Sharp growth in false self-employment in construction

Steve Murphy
Steve Murphy

A sharp growth in the use of the Construction Industry Scheme (CIS) in the last full financial year is a clear indicator of an increase in false self-employment in the industry, UCATT has revealed.

A Freedom of Information request by the construction union to the HMRC confirmed that in 2013/14 there were 924,000 workers paid under CIS. This compares with 849,000 workers paid under the scheme in the previous 12 months. The 9 per cent increase (75,000) in the use of CIS came before much of the industry had even begun to recover from recession.

The 9 per cent increase in the use of CIS was substantially greater than the entire increase in the construction workforce. According to the Office of National Statistics (ONS) the construction workforce increased from 1.984 million workers in March 2013 to 2.035 million workers in March 2014. This was an increase of 51,000 workers or 3 per cent.

Steve Murphy, general secretary of UCATT, said: “This large rise in the use of CIS was way beyond the total increase in the construction workforce and demonstrates that false self-employment is out of control in construction. Employers clearly believe that they can falsely self-employ workers and deny them basic employment rights with impunity.”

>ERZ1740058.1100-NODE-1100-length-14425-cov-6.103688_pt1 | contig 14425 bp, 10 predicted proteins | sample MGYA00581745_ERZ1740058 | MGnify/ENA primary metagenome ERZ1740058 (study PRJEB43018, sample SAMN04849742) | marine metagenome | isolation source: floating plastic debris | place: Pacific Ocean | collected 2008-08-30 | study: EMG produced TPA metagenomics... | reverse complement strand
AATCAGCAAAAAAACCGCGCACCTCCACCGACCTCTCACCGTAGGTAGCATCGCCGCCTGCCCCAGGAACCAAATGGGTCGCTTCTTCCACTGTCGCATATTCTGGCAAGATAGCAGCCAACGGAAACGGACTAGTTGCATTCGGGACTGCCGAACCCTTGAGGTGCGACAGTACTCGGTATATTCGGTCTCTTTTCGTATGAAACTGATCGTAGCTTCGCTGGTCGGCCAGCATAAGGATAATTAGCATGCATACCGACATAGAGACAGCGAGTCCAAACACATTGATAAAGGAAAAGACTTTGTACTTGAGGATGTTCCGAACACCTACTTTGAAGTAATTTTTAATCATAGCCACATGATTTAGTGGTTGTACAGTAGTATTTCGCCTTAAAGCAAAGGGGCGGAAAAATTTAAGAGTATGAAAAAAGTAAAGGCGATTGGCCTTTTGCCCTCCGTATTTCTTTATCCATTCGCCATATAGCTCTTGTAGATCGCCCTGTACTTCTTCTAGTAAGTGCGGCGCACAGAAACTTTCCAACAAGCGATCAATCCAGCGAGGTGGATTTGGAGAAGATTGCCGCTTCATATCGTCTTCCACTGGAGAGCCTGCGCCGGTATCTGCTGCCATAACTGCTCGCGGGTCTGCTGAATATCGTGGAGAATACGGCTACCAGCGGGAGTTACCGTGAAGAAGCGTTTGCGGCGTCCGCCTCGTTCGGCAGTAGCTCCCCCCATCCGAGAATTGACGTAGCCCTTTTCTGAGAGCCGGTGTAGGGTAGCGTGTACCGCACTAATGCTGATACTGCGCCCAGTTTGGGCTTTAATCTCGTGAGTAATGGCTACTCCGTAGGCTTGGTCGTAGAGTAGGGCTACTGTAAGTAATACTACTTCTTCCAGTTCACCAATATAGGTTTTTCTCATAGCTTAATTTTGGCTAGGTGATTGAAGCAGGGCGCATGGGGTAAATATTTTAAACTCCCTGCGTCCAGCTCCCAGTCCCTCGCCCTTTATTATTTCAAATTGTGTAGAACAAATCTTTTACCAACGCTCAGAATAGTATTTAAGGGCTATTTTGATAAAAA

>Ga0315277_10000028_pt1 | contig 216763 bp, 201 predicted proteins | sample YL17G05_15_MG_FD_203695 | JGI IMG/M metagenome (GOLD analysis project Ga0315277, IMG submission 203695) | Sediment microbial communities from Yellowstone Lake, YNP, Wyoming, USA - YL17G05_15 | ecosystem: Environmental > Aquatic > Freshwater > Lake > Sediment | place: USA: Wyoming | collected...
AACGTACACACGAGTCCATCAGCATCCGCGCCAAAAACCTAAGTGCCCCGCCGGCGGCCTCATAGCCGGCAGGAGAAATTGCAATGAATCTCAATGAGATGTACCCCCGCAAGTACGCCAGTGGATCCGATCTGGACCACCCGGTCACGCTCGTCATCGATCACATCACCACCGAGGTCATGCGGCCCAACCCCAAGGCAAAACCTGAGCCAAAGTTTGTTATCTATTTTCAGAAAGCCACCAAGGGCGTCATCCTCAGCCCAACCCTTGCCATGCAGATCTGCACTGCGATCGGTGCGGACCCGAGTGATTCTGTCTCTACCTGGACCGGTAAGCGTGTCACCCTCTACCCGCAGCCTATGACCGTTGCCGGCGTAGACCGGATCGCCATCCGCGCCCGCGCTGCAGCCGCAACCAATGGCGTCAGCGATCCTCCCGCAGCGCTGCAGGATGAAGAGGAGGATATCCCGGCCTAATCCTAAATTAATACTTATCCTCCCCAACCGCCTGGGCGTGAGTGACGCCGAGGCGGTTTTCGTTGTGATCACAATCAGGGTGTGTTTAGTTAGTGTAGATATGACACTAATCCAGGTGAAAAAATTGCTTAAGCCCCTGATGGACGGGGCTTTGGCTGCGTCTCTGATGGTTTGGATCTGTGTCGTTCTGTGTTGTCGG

The figures for the use of CIS for 2014/15 will not be available for some time the figure is expected to reduce as the Government introduced new rules in April 2014, which prevented agencies and payroll companies (intermediaries) from employing workers on a self-employed basis.

Rather than begin to pay workers on a standard PAYE basis following the Government’s changes, many agencies instead introduced the umbrella company model which results in the worker being charged both employer’s and employees’ national insurance contributions (25 per cent of eligible earnings).

Mr Murphy, added: “The huge increase in CIS coupled with the sudden switch to umbrella companies shows that employers will use every trick in the book to avoid paying workers properly. Employers are lining their own pockets at the expense of workers. The only way to end this culture is to abolish CIS and create just two types of workers, employees and the genuinely self-employed.”

In 2012 UCATT estimated that false self-employment in the construction industry was costing the Exchequer £1.9 billion per annum. The principle beneficiaries are employers who avoided paying £1.2bn in employer’s national insurance contributions.

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